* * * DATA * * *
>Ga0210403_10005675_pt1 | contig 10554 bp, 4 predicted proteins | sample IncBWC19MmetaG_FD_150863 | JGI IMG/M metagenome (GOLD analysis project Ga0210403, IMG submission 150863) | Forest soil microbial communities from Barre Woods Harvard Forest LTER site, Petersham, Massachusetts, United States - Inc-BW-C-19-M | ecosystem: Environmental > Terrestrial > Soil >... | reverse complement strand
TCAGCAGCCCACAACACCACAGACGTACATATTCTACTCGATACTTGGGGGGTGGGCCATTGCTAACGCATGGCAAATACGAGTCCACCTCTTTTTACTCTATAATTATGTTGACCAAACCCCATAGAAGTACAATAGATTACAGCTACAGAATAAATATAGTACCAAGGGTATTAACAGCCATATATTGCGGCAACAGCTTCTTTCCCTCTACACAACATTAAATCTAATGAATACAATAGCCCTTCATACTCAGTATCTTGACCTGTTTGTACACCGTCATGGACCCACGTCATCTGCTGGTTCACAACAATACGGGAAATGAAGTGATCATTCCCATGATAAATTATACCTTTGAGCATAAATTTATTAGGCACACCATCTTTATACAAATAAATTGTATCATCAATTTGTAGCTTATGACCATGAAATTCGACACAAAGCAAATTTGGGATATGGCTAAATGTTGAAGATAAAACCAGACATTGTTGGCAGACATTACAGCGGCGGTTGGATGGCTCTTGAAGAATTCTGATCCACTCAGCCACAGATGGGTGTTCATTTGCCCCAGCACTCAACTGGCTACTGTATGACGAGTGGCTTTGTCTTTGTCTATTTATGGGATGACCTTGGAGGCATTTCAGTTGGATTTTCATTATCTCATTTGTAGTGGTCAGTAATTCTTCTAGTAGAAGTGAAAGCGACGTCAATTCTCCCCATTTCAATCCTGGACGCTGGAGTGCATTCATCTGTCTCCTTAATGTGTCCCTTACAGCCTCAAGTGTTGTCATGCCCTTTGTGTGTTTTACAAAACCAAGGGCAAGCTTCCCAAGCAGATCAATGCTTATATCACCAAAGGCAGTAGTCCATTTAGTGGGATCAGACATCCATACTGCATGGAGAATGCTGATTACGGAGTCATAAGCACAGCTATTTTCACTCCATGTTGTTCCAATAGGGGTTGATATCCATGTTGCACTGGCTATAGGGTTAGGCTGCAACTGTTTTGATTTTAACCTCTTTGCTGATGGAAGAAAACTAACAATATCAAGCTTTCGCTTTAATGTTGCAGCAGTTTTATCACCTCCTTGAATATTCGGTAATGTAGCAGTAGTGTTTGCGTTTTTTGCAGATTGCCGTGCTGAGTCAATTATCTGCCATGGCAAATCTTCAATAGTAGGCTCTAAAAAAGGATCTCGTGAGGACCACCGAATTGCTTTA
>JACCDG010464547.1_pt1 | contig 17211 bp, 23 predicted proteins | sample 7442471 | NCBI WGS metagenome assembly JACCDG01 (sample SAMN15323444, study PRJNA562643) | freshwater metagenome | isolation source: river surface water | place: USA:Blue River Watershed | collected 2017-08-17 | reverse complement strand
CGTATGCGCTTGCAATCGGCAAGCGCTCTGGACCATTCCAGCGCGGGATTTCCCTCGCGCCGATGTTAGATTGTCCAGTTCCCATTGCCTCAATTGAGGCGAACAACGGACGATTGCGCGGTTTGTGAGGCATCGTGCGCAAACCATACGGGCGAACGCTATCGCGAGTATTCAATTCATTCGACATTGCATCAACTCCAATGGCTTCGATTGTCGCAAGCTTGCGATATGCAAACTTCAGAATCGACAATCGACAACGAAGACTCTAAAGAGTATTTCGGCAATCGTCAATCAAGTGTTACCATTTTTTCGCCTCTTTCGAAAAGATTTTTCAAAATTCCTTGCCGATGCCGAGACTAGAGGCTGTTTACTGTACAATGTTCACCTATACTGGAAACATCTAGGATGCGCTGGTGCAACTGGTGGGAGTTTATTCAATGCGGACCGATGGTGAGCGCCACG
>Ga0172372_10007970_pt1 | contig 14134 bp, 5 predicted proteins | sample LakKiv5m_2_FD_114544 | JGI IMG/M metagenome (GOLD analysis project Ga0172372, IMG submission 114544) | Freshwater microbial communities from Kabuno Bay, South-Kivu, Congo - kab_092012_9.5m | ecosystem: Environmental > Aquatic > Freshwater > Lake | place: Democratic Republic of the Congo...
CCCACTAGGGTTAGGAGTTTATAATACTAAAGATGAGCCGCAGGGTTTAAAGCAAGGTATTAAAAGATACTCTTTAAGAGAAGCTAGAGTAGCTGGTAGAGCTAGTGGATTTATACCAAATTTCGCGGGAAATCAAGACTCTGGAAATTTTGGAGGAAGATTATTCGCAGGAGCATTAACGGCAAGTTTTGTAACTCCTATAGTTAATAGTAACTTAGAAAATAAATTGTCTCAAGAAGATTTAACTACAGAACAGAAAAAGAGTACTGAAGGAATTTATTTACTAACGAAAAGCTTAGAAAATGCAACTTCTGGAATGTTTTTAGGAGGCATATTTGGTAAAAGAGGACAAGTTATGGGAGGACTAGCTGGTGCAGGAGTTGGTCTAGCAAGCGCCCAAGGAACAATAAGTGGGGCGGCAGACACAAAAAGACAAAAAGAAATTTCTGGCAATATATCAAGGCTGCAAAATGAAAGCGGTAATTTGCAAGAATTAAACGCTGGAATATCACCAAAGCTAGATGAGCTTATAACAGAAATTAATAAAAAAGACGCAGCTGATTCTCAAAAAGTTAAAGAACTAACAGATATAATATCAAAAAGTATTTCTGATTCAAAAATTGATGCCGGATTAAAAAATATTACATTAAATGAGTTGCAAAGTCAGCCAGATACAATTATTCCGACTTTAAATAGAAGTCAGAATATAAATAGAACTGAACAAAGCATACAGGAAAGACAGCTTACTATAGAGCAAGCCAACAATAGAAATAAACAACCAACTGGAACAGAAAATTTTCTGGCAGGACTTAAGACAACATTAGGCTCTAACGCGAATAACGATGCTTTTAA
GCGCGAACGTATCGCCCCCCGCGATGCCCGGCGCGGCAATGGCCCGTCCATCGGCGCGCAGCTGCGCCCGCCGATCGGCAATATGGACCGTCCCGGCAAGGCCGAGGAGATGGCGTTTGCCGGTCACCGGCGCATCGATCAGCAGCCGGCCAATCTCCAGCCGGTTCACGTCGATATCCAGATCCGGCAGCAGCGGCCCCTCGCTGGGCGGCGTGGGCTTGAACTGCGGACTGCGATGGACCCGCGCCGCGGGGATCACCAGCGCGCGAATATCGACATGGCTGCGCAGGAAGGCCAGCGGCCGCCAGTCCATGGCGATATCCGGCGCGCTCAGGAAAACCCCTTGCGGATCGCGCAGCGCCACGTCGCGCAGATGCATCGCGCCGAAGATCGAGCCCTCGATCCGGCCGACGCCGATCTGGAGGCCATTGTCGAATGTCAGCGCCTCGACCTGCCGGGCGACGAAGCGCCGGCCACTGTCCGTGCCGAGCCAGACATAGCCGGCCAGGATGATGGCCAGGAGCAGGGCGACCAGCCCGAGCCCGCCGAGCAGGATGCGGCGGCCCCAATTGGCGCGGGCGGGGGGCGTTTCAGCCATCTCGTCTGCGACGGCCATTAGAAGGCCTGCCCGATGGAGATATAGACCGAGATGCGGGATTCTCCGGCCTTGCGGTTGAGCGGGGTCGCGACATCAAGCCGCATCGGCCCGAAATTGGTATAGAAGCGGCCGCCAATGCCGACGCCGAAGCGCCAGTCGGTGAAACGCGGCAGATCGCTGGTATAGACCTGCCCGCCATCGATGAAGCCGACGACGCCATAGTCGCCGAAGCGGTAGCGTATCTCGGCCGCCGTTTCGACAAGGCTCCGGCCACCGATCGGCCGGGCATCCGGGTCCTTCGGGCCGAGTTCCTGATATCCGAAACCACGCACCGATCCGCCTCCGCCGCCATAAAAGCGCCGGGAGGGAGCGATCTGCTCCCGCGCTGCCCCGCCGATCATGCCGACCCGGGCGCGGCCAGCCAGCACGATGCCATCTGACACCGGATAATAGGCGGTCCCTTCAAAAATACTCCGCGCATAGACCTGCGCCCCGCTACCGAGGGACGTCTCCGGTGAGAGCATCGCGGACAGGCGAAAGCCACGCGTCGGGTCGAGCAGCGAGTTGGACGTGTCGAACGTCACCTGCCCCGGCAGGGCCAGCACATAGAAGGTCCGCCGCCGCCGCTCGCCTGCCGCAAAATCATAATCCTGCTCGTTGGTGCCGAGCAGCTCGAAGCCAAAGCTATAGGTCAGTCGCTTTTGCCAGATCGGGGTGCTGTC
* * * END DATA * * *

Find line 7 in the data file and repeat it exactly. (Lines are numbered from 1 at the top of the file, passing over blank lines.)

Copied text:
GCGCGAACGTATCGCCCCCCGCGATGCCCGGCGCGGCAATGGCCCGTCCATCGGCGCGCAGCTGCGCCCGCCGATCGGCAATATGGACCGTCCCGGCAAGGCCGAGGAGATGGCGTTTGCCGGTCACCGGCGCATCGATCAGCAGCCGGCCAATCTCCAGCCGGTTCACGTCGATATCCAGATCCGGCAGCAGCGGCCCCTCGCTGGGCGGCGTGGGCTTGAACTGCGGACTGCGATGGACCCGCGCCGCGGGGATCACCAGCGCGCGAATATCGACATGGCTGCGCAGGAAGGCCAGCGGCCGCCAGTCCATGGCGATATCCGGCGCGCTCAGGAAAACCCCTTGCGGATCGCGCAGCGCCACGTCGCGCAGATGCATCGCGCCGAAGATCGAGCCCTCGATCCGGCCGACGCCGATCTGGAGGCCATTGTCGAATGTCAGCGCCTCGACCTGCCGGGCGACGAAGCGCCGGCCACTGTCCGTGCCGAGCCAGACATAGCCGGCCAGGATGATGGCCAGGAGCAGGGCGACCAGCCCGAGCCCGCCGAGCAGGATGCGGCGGCCCCAATTGGCGCGGGCGGGGGGCGTTTCAGCCATCTCGTCTGCGACGGCCATTAGAAGGCCTGCCCGATGGAGATATAGACCGAGATGCGGGATTCTCCGGCCTTGCGGTTGAGCGGGGTCGCGACATCAAGCCGCATCGGCCCGAAATTGGTATAGAAGCGGCCGCCAATGCCGACGCCGAAGCGCCAGTCGGTGAAACGCGGCAGATCGCTGGTATAGACCTGCCCGCCATCGATGAAGCCGACGACGCCATAGTCGCCGAAGCGGTAGCGTATCTCGGCCGCCGTTTCGACAAGGCTCCGGCCACCGATCGGCCGGGCATCCGGGTCCTTCGGGCCGAGTTCCTGATATCCGAAACCACGCACCGATCCGCCTCCGCCGCCATAAAAGCGCCGGGAGGGAGCGATCTGCTCCCGCGCTGCCCCGCCGATCATGCCGACCCGGGCGCGGCCAGCCAGCACGATGCCATCTGACACCGGATAATAGGCGGTCCCTTCAAAAATACTCCGCGCATAGACCTGCGCCCCGCTACCGAGGGACGTCTCCGGTGAGAGCATCGCGGACAGGCGAAAGCCACGCGTCGGGTCGAGCAGCGAGTTGGACGTGTCGAACGTCACCTGCCCCGGCAGGGCCAGCACATAGAAGGTCCGCCGCCGCCGCTCGCCTGCCGCAAAATCATAATCCTGCTCGTTGGTGCCGAGCAGCTCGAAGCCAAAGCTATAGGTCAGTCGCTTTTGCCAGATCGGGGTGCTGTC